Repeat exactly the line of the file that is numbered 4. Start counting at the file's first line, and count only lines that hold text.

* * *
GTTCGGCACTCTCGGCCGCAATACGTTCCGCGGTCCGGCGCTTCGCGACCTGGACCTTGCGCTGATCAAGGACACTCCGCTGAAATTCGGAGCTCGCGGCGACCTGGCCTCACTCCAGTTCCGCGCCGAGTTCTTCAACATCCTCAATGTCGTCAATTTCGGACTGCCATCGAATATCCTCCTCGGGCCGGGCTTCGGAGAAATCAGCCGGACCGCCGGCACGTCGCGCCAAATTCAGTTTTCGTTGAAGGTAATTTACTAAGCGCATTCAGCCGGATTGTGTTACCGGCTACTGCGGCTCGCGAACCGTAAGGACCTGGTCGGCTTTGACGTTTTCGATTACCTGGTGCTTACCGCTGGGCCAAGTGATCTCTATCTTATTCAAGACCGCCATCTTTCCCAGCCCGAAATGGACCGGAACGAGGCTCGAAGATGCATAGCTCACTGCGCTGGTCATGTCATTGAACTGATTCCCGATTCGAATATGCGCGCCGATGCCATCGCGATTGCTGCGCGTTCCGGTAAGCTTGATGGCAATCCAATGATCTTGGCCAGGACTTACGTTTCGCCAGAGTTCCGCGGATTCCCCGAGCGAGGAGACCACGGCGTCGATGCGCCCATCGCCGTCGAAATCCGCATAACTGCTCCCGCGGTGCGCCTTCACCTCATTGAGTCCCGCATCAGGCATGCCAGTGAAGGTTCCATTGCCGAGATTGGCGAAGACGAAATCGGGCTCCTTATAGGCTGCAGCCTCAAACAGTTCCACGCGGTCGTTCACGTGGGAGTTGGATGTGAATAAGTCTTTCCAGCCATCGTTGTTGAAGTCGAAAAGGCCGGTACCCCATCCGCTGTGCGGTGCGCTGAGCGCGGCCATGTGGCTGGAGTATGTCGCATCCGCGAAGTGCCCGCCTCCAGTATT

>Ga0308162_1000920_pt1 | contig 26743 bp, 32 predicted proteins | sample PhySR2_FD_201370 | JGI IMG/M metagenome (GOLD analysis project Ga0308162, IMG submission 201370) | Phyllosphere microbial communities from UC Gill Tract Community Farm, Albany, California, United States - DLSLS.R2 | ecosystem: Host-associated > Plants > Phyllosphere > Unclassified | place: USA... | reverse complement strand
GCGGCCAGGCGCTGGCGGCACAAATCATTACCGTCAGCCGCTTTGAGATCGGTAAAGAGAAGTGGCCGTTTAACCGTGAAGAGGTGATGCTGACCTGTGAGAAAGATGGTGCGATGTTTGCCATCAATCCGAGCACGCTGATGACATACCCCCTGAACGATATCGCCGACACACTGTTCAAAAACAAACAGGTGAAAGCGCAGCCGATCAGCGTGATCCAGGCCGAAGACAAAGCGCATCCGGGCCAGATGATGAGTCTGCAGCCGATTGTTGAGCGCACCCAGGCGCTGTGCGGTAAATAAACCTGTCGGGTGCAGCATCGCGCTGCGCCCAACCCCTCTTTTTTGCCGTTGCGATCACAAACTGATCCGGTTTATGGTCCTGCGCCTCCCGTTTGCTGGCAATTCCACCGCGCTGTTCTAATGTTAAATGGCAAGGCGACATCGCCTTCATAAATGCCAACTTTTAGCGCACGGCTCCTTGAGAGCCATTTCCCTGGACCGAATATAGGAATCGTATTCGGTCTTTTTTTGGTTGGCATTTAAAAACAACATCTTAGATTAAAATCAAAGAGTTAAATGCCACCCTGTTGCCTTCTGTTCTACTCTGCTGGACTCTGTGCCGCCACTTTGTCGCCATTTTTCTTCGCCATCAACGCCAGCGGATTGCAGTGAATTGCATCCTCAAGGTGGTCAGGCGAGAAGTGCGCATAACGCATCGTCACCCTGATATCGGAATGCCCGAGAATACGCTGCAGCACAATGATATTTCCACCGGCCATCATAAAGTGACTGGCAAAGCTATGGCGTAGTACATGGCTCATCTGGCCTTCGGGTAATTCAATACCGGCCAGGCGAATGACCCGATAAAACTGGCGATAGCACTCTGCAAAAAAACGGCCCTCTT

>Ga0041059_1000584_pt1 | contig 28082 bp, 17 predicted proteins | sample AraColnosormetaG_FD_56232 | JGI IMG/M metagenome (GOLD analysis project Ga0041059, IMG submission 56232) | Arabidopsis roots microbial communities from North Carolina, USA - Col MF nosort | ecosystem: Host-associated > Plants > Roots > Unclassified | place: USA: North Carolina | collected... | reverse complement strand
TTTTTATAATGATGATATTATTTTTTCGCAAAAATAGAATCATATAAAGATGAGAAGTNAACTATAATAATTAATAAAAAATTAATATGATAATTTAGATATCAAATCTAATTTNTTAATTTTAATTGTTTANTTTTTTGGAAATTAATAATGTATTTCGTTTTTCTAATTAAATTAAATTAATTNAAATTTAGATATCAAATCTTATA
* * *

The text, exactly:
>Ga0041059_1000584_pt1 | contig 28082 bp, 17 predicted proteins | sample AraColnosormetaG_FD_56232 | JGI IMG/M metagenome (GOLD analysis project Ga0041059, IMG submission 56232) | Arabidopsis roots microbial communities from North Carolina, USA - Col MF nosort | ecosystem: Host-associated > Plants > Roots > Unclassified | place: USA: North Carolina | collected... | reverse complement strand